Unless you’re a huge business with unlimited resources – think Amazon or Wal-Mart – ecommerce can be challenging to handle. This is specifically true if you’re a retailer that sells physical products, as opposed to a service provider. However, thousands of small businesses across the country have proven that it’s not impossible. You simply need a strategy.
4 Biggest Challenges for E-commerce Retailers
Before you can improve, you must understand the root of the problem. You have to brainstorm and hone in on the major challenges you’re facing as a small ecommerce business. In all likelihood, your challenges include one or more of the following:
- Handling shipping and logistics. For single storefront retailers, logistics are a breeze. All you have to worry about is lining up orders and making sure they arrive on time and as-promised. However, as an ecommerce business, you don’t enjoy the same luxuries. You have to figure out things like where you’ll store your goods, what shipping service you’ll use, how to handle returns, what level of tracking you need, and dozens of other factors. Will you charge free shipping? Who absorbs the cost of returns? The questions are endless. Most ecommerce businesses end up settling and charging a flat rate. While this is easier, it almost always leaves money on the table or costs too much. And how do you compete with Amazon’s free two-day shipping promise for Prime members? It can seem like too much at times.
- Building and maintaining a website. In the ecommerce world, your website acts as your storefront. Not only do you need to make it sleek and attractive, but it needs to be highly functional and quick. According to this KISSmetrics infographic, 25 percent of site visitors will abandon a page if it takes longer than four seconds to load. In fact, four seconds may be too long. Three percent of your entire target market will leave if a page takes more than one second. On top of that, your site should be simple, informative, and engaging enough to convert browsers into customers. Any minor hiccup can send them running to Amazon or eBay.
- Gaining insights. Collecting customer data is extremely important for any ecommerce businesses. And while Google Analytics and A/B testing software options exist, knowing how to use them and which metrics to track can be challenging. It’s something larger companies dedicate an entire company department to.
- Providing good customer service. The fourth and most serious challenge involves customer service. While the Internet offers many benefits in terms of connectivity and access, it’s at a disadvantage when it comes to interaction. Physical stores have the benefit of face-to-face interactions, while online companies work with a veil between the two parties.
Tips for Enhancing Ecommerce Customer Service
While each of these challenges can be discussed in-depth, the most important is arguably the latter. Good customer service is the backbone of any successful business and can make up for shortcomings in other areas. Before addressing the other issues, you need to learn how to master ecommerce customer service. Here are some valuable tips:
- Be reachable. The best thing you can do is ensure you’re reachable. Clearly list your contact information on your website and offer multiple communication channels. Ideally, you should be reachable via phone, email, and some sort of online chat platform.
- Invest in responsive design. The average ecommerce customer in 2015 owns a smartphone, tablet, and laptop. Additionally, he or she may also own a smart TV and desktop computer. Each of these devices comes with a unique screen size, which makes it challenging to develop a positive UX on your site. Thankfully, with responsive web design it’s simple and easy. Now is the time to invest in a responsive layout so every customer – regardless of screen size or device – is able to easily access and navigate your online storefront.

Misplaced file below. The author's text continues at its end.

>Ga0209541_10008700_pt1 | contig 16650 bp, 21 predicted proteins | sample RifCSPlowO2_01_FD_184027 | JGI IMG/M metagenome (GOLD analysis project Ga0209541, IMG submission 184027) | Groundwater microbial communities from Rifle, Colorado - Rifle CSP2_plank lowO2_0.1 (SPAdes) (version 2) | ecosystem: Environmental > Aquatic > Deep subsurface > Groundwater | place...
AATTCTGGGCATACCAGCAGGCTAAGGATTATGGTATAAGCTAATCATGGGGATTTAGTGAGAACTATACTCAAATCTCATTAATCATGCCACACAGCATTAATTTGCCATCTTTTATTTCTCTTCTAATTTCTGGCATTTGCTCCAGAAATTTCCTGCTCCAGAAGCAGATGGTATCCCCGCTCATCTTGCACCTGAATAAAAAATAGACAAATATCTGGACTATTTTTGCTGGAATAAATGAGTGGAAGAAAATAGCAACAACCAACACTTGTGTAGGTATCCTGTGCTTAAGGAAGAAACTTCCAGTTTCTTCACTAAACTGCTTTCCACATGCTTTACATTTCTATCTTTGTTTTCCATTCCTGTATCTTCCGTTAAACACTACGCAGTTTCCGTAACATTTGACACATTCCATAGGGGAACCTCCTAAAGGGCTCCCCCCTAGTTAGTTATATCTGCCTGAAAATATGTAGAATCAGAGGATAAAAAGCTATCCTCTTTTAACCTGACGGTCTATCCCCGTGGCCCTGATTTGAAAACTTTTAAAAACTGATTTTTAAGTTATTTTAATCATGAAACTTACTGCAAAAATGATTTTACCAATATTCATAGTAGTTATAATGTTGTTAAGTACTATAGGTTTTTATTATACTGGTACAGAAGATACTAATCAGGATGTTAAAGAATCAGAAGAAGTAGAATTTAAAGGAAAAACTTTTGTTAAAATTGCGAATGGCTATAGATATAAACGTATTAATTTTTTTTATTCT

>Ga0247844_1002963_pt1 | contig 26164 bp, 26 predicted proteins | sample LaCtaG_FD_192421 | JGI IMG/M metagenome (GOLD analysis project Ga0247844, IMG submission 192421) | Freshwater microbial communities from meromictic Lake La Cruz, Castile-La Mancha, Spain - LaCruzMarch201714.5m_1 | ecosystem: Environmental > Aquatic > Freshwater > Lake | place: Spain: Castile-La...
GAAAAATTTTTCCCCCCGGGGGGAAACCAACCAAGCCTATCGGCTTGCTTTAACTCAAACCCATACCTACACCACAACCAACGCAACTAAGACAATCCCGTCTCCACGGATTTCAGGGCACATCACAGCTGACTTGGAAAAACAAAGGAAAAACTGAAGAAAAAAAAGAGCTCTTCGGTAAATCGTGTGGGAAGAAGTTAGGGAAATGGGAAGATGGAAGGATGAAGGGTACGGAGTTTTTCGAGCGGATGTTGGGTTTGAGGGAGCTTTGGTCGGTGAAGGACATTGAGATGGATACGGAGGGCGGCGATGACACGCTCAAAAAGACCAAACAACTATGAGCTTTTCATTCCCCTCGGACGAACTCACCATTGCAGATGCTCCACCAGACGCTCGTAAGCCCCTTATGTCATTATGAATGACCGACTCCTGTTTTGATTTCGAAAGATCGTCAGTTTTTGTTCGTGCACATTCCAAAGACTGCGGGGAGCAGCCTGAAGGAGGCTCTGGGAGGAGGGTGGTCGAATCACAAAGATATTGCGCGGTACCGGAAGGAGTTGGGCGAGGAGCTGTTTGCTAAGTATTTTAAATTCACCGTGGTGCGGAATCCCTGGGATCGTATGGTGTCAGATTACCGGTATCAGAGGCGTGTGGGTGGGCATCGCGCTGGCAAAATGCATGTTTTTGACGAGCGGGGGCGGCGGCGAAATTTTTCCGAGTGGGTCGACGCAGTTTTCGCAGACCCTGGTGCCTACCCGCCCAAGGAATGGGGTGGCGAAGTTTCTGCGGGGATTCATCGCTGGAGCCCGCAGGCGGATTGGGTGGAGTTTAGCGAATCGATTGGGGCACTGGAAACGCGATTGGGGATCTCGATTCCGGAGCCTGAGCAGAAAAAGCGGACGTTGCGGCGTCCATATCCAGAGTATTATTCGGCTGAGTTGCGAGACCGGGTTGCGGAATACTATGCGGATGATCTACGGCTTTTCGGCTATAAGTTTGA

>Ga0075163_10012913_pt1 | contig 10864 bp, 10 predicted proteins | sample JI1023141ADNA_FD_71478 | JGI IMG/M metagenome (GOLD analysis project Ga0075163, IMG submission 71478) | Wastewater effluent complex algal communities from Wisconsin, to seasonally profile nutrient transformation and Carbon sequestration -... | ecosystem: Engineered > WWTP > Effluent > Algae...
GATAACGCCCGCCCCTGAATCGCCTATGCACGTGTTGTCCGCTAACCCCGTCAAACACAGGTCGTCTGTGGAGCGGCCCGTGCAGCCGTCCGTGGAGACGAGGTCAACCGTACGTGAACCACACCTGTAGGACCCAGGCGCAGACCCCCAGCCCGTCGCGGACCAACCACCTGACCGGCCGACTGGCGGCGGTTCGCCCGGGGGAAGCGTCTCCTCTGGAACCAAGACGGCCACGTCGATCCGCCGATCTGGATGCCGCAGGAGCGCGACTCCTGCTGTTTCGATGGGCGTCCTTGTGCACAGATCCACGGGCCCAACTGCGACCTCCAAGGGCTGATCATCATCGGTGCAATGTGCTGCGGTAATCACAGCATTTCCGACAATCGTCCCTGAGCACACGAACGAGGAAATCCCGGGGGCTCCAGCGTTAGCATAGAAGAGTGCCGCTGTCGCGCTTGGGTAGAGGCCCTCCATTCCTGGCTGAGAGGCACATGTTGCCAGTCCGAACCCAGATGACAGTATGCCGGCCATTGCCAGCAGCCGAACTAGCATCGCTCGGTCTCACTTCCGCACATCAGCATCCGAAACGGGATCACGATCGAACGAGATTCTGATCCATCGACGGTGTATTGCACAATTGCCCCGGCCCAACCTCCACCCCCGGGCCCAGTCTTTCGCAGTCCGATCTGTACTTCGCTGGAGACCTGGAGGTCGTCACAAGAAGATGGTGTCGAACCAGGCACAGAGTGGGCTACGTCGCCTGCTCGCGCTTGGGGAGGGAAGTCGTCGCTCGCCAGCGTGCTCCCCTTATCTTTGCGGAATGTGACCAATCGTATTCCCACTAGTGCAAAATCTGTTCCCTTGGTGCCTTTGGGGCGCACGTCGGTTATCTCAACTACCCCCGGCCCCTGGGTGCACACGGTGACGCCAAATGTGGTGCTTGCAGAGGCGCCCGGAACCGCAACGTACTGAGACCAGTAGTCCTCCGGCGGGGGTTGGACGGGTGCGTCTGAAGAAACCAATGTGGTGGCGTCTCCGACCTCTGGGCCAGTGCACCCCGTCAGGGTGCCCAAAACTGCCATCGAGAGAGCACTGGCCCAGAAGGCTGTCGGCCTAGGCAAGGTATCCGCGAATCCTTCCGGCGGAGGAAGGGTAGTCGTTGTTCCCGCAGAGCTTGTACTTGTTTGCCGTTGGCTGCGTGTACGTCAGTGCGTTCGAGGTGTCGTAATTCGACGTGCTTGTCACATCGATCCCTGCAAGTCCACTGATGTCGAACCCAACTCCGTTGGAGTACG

- Make timeliness a priority. If you’re going to encourage people to contact you, you better respond in a timely manner. You should establish a company policy that dictates how soon emails and phone calls must be returned (ideally within a few hours) and stick to it.
- Provide added value. You need something that will set you apart from the competition and offset being unable to interact with customers in person. According to The Violet Vixen, it’s important to instill confidence and level the playing field. “We offer a free sizing help consultation service, as the inability to try on clothing is one of the biggest barriers to purchasing online. That’s our way of telling customers we understand your reservations and we’re here to help,” said a brand representative. Other necessary value ads include free shipping, secure checkout, and convenient returns. Do you provide any added value, or are you simply matching your competitors?
- Utilize social media. Your best tool for humanizing your brand and engaging with customers is social media. You should invest in all of the basic social networking sites like Facebook, Twitter, and Pinterest, as well as growing ones such as Vine, Snapchat, and Instagram. Once you’re set up on these sites, use them as platforms for developing thought leadership by sparking valuable conversations and effectively curating and disseminating content. Your goal should be to develop engaged communities within your niche.
Learn to Overcome Ecommerce Challenges
The fact of the matter is the issues facing ecommerce retailers aren’t limitations – they are merely challenges. The difference between the two is that challenges are capable of being overcome, while limitations have a ceiling. As the ecommerce industry continues to grow, it will be incredibly important for businesses to overcome difficulties by enhancing customer service and improving communication.